A question about morality

Chuck Ross writes:

I’m attempting to respond to some of the recent posts by Kristor and Alan Roebuck. Before I venture further, I wanted to ask one more simple question: what are the specific moral codes you abide by? Is it specifically the Ten Commandments and how do you discern which to consider in your code when there isn’t clear cut evidence for it? Also, the question of incest comes to mind. While aversion to incest is deeply evolved into humans, I don’t believe that it is against any theistic moral code (perhaps I’m wrong on this). How do we account for acts that humans are naturally aversive towards that aren’t included in theistic morality?

LA replies:

I think I answered the same question from you before and said that I subscribe to traditional morality, not that I’m a great exemplar of it. Beyond that, I can’t answer the kinds of basic and sweeping (not simple) questions I think you’re asking me. I can’t give you a pocket edition of my (limited and flawed) moral understandings. I think you could pick up on my moral understandings from reading VFR, where they’ve been addressed over and over. For example, since the issues of sex are the most interesting, you could take a look at the discussion, “How is homosexuality to be understood?”, where I seek, with help from readers, to come to an understanding of what traditional morality says about homosexual and heterosexual sodomy.

More importantly, you need to do basic reading in the Western tradition. And that’s a project extending over years. It’s something that one has to care about and have the desire for.

On your specific points: Yes, the Ten Commandments is a great place to start, the perfect place to start. Everything in the Ten Commandments is right. And I’ll also add this: to me, the Ten Commandments are a proof of God’s existence. The Decalogue is not the product of the ordinary human mind. It comes from above.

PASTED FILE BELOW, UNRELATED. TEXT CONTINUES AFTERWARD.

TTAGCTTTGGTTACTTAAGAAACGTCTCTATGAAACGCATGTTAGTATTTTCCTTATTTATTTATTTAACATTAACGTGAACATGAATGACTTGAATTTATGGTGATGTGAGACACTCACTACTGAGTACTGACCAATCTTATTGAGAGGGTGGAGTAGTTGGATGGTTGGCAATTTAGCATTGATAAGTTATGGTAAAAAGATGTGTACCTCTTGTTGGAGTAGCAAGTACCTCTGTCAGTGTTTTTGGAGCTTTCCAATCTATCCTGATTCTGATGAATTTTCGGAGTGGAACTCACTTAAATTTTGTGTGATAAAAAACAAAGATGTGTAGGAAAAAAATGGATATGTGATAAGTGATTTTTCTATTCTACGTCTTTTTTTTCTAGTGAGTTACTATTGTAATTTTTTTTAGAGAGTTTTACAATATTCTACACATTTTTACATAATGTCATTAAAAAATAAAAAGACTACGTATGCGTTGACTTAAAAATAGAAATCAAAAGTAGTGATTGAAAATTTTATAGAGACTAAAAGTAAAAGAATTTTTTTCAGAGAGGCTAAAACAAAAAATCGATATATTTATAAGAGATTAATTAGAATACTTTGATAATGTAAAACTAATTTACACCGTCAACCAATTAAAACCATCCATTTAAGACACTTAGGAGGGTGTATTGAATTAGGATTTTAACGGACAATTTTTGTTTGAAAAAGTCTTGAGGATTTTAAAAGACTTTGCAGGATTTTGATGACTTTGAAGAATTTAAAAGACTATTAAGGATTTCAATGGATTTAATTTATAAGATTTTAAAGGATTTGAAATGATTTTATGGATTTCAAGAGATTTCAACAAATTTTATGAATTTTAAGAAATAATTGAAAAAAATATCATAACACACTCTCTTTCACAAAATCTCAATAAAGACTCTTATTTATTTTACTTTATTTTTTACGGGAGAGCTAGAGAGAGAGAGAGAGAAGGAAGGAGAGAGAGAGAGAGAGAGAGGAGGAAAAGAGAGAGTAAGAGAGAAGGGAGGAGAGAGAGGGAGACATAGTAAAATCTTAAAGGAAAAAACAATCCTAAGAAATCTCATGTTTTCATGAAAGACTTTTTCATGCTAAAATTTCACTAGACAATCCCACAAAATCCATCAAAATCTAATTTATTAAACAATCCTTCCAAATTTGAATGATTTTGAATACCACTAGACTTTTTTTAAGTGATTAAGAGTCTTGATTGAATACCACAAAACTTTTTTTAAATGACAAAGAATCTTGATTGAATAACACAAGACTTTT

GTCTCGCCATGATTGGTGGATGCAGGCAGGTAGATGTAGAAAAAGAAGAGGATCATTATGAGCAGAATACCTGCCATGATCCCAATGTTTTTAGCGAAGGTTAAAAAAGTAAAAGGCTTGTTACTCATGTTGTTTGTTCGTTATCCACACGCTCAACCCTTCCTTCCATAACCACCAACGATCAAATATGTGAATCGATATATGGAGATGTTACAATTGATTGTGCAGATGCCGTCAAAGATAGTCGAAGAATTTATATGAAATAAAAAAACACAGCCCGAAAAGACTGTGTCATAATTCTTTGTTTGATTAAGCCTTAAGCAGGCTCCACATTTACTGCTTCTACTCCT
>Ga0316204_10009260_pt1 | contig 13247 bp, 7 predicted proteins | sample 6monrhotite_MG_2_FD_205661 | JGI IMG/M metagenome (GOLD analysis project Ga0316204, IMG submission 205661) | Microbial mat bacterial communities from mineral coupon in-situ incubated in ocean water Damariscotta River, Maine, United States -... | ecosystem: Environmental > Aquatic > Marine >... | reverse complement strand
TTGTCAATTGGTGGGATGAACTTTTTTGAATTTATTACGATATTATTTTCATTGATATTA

On incest, of course the Jewish law, the Torah, prohibits it, in detail, naming each type of relationship that is prohibited.

You write:

“How do we account for acts that humans are naturally aversive towards that aren’t included in theistic morality?”

The truth is just the opposite. Throughout the Old Testament, God is saying to the Israelites, “The peoples around you do these things (incest, temple prostitution, men lying down with men, child sacrifice, etc.) that are repugnant to me. You shall not do these things. You shall be a people holy to me.”

Meaning that such things were in fact done commonly, meaning that there was no “natural” aversion toward them, and that it was God’s command that such things were abhorrent to him and were prohibited that made the Israelites not do them. If there were not a “natural” (or at least ordinary and common) inclination to do these things, God would not have had to prohibit them.

And this is central to Judaism and Christianity and the conservative view of human nature: While man is capable of good, he is not naturally good. Man is naturally disordered, naturally subject to destructive and disruptive desires, and it requires a higher truth for man to rise above his ordinary inclinations toward murder, adultery, stealing, envy, dishonoring one’s parents, idol worship, and every other sin. This is the opposite of the liberal (and, in some instances, Darwinian) view of human nature, which says that man is naturally good, and that in the absence of artificial social constraints, his natural goodness will manifest itself.